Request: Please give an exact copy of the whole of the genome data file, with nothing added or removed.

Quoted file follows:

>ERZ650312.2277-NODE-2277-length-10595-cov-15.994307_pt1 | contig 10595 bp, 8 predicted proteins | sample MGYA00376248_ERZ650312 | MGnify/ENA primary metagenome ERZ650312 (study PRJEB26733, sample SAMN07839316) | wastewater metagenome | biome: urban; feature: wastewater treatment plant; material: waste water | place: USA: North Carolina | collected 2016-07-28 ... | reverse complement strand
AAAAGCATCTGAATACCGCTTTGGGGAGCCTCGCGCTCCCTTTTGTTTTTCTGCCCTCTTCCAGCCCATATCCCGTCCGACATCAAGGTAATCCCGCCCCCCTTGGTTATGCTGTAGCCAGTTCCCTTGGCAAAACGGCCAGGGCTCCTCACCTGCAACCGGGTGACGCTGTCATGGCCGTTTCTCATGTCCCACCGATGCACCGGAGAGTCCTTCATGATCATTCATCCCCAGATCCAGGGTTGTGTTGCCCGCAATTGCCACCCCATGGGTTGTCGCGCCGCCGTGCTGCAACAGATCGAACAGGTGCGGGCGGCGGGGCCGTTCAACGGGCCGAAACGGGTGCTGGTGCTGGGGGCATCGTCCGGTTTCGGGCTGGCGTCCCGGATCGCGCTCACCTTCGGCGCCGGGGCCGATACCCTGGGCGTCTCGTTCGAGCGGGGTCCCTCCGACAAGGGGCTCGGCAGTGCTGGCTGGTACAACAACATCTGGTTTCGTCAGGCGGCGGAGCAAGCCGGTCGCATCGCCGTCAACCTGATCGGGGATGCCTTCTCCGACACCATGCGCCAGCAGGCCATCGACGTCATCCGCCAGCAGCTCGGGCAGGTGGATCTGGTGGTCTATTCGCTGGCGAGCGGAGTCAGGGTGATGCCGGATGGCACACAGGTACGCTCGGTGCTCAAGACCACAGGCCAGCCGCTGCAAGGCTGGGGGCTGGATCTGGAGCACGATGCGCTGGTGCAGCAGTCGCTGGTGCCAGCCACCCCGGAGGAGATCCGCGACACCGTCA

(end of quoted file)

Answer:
>ERZ650312.2277-NODE-2277-length-10595-cov-15.994307_pt1 | contig 10595 bp, 8 predicted proteins | sample MGYA00376248_ERZ650312 | MGnify/ENA primary metagenome ERZ650312 (study PRJEB26733, sample SAMN07839316) | wastewater metagenome | biome: urban; feature: wastewater treatment plant; material: waste water | place: USA: North Carolina | collected 2016-07-28 ... | reverse complement strand
AAAAGCATCTGAATACCGCTTTGGGGAGCCTCGCGCTCCCTTTTGTTTTTCTGCCCTCTTCCAGCCCATATCCCGTCCGACATCAAGGTAATCCCGCCCCCCTTGGTTATGCTGTAGCCAGTTCCCTTGGCAAAACGGCCAGGGCTCCTCACCTGCAACCGGGTGACGCTGTCATGGCCGTTTCTCATGTCCCACCGATGCACCGGAGAGTCCTTCATGATCATTCATCCCCAGATCCAGGGTTGTGTTGCCCGCAATTGCCACCCCATGGGTTGTCGCGCCGCCGTGCTGCAACAGATCGAACAGGTGCGGGCGGCGGGGCCGTTCAACGGGCCGAAACGGGTGCTGGTGCTGGGGGCATCGTCCGGTTTCGGGCTGGCGTCCCGGATCGCGCTCACCTTCGGCGCCGGGGCCGATACCCTGGGCGTCTCGTTCGAGCGGGGTCCCTCCGACAAGGGGCTCGGCAGTGCTGGCTGGTACAACAACATCTGGTTTCGTCAGGCGGCGGAGCAAGCCGGTCGCATCGCCGTCAACCTGATCGGGGATGCCTTCTCCGACACCATGCGCCAGCAGGCCATCGACGTCATCCGCCAGCAGCTCGGGCAGGTGGATCTGGTGGTCTATTCGCTGGCGAGCGGAGTCAGGGTGATGCCGGATGGCACACAGGTACGCTCGGTGCTCAAGACCACAGGCCAGCCGCTGCAAGGCTGGGGGCTGGATCTGGAGCACGATGCGCTGGTGCAGCAGTCGCTGGTGCCAGCCACCCCGGAGGAGATCCGCGACACCGTCA